Where are the solar panels? Residents' use lacking
Georgia has been recognized for its rapid growth in solar energy, yet drive around town and you won’t find many panels on people’s roofs. Last year more than 10,000 people went to Georgia Power’s website to learn about the process, but only a handful followed through.
Janice Matthews couldn’t be happier with her solar panels. She says they look good – and make her feel good. She recently purchased an electric car and hot tub so her energy use has gone up. But her power bills have still gone down.
“Less than half of what it was a year ago,” says Matthews.
Georgia Power offers an online survey to give homeowners a quick look at what solar would cost – and how much they could save.
“It’s a very easy tool, its free to come and take that first step,” explains John Kraft, a spokesman for the company.
Kraft says despite the upfront interest, fewer than 10% of those that take the survey ever progress to the next step, actually asking someone to check out their house in person.
Solar industry critics say that’s because the online survey gives the worst-case scenario, making curious homeowners believe the project will cost more and take longer to pay itself off than reality.
According to a map, tracked by the non-profit Southface, more than half of the houses with solar panels are Georgia Power customers, but they didn’t use Georgia Power to get them installed.
Stephan Wooten is one of six customers that has indicated he will go all the way and actually install solar panels on his roof. He also believes the project will pay itself off faster than Georgia Power estimates, but believes it’s better not to over sell the possibilities.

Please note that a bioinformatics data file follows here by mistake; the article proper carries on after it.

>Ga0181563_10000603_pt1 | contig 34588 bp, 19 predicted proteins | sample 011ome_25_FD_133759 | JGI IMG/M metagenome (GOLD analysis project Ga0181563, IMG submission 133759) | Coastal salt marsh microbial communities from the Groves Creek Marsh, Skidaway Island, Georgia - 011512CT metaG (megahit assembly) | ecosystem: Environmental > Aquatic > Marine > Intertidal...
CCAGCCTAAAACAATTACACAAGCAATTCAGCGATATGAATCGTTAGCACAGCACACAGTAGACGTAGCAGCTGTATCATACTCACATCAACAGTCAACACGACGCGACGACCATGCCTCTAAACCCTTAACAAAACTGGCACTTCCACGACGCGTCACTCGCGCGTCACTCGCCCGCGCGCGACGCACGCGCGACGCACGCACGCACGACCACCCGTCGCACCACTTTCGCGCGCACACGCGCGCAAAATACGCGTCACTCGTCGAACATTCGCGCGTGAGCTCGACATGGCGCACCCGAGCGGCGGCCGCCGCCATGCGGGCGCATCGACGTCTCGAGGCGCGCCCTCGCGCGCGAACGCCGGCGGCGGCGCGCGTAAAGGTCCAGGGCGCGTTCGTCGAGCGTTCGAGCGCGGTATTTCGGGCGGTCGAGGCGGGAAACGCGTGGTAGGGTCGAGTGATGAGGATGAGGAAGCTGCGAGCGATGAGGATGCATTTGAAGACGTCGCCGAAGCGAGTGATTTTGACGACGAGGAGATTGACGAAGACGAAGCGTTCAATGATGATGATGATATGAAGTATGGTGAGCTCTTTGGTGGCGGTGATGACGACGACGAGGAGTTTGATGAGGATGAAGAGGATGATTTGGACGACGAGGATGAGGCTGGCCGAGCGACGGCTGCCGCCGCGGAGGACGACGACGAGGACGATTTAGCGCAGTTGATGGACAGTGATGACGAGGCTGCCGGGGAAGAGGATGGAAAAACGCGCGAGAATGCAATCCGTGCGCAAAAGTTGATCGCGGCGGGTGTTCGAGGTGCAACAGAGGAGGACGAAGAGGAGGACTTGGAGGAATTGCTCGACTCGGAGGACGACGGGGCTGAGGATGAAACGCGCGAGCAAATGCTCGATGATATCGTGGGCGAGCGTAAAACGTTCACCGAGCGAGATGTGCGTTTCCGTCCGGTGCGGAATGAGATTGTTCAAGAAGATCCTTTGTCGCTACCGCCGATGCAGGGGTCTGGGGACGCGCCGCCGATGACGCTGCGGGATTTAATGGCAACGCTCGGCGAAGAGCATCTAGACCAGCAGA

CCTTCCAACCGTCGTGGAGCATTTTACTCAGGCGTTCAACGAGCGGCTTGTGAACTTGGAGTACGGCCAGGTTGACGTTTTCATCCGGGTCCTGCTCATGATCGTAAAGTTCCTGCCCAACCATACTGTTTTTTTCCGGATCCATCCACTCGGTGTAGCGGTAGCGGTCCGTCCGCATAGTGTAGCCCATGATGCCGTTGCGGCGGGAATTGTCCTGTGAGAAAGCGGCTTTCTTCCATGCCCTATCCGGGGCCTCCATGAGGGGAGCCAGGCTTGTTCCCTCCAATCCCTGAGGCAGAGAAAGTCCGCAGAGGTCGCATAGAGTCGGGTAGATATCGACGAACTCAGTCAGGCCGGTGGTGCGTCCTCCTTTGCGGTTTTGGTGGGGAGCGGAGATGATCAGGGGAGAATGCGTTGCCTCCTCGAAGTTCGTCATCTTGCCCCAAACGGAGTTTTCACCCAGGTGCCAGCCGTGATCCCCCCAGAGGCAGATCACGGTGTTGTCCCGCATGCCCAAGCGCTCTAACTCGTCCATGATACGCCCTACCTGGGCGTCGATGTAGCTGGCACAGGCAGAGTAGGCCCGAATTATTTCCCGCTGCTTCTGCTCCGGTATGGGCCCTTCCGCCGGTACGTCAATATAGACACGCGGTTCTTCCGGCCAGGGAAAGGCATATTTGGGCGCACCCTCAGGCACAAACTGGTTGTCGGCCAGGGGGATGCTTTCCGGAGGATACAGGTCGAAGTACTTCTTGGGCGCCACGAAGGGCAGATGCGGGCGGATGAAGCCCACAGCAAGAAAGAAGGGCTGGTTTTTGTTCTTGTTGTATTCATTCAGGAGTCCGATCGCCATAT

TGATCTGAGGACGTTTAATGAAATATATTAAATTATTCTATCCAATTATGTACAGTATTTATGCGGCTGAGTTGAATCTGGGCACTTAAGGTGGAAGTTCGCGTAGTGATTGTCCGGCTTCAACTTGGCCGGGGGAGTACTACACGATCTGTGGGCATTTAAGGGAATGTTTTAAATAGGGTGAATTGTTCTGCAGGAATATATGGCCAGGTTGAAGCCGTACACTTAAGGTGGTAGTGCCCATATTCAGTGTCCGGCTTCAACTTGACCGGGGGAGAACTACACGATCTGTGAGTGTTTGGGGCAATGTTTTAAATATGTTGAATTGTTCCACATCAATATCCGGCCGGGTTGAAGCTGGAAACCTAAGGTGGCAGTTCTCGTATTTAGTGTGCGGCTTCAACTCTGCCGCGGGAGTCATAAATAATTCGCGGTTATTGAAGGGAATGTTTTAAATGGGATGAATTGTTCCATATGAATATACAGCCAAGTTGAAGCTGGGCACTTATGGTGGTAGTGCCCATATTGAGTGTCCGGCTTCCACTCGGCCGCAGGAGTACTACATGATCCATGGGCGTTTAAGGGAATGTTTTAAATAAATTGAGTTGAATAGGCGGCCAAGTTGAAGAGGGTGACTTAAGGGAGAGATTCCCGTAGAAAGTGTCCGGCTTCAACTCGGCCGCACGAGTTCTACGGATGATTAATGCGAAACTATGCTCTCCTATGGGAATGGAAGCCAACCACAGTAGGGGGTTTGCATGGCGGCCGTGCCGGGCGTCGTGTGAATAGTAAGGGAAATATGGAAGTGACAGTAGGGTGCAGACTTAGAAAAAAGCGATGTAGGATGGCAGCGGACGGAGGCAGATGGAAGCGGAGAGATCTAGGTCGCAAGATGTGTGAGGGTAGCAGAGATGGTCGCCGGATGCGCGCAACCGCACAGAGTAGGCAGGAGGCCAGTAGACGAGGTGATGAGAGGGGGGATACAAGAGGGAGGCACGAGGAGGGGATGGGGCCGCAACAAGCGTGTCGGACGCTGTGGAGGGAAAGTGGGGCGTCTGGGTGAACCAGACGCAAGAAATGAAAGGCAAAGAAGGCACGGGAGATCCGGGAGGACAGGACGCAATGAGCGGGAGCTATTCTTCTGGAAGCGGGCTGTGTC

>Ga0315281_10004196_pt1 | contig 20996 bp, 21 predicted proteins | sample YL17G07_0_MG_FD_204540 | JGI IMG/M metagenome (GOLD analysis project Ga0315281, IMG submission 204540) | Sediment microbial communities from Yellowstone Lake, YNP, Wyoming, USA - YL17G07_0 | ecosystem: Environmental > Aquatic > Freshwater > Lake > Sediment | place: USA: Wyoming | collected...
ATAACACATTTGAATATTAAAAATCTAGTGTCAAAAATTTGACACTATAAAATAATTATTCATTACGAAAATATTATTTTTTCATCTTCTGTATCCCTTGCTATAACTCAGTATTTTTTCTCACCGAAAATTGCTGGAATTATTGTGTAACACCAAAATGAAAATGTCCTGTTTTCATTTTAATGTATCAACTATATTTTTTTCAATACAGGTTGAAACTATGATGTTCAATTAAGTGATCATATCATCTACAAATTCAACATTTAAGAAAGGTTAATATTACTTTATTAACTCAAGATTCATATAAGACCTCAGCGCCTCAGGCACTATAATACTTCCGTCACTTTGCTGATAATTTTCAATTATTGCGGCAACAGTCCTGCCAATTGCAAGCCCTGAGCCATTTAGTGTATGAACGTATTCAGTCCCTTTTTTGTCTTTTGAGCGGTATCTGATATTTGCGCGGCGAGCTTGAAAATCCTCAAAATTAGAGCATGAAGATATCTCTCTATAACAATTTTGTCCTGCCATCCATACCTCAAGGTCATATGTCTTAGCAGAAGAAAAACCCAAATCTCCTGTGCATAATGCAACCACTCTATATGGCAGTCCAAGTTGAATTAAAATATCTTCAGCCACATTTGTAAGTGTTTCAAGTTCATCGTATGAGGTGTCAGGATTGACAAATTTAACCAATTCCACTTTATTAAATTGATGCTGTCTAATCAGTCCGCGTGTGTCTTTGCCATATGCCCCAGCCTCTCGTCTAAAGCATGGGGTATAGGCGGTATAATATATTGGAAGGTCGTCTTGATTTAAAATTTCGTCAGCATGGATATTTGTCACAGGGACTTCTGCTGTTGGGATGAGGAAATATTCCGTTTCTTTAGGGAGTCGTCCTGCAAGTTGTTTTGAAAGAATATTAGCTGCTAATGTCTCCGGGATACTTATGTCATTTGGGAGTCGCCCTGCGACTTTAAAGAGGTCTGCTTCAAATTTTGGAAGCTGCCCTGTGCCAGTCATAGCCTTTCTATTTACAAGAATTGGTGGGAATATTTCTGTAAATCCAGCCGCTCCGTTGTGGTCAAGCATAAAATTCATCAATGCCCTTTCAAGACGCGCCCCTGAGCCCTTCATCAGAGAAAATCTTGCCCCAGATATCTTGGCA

“My wife and I want to go into retirement facing lower, much lower electric bills. It’s just that simple. We want to have the house paid off and dramatically reduced bills,” said Wooten.
Matthews also took the online survey, but wasn’t comfortable making the move until Solarize Athens. The program works to get the community involved so that they can reduce costs by paying for the panels and labor in bulk. In less time than it took Georgia Power to sign up six houses in the state, Solarize Athens installed panels on 56 houses, in one town.
“It’s really the community based element that makes it so successful. Because you start incorporating house parties and people talking on Facebook and getting people really excited about the project itself,” explained Joel Huff with Alternative Energy Southeast.
As that project winds down, Solarize Decatur is gearing up. In less than four months, 37 families have purchased panels and there’s still a month to go in the campaign.
Georgia Power has committed to generating more than 900 megawatts through solar power but that’s almost entirely through large projects, where the utility either controls the energy created or gets to buy it at a discounted rate before selling it to customers at full price.
When a house goes solar, the utility actually loses business. For a private company like Georgia Power, pushing panels may not be a bright idea.
Georgia Power says it has to think about the environment, its shareholders and its customers. Kraft says solar, doesn’t always help the grid. In the winter, peak demand for power is 6 a.m. when most solar systems can’t help, explained Kraft.
“Solar and wind are intermittent resources. They’re only going to produce when the sun is shining or when the wind is blowing for instance so we have to look at the full picture of course, 24 hour around the clock and at the lowest cost, most reliable that we can deliver to all of our customers.”
As customers are forced to fund construction of a $22 billion nuclear power plant, that Georgia Power has warned again will not meet construction deadlines, Matthews says we have to go beyond surveys and get actively involved in the community to find other solutions.
“Diversity is stability,” says Matthews.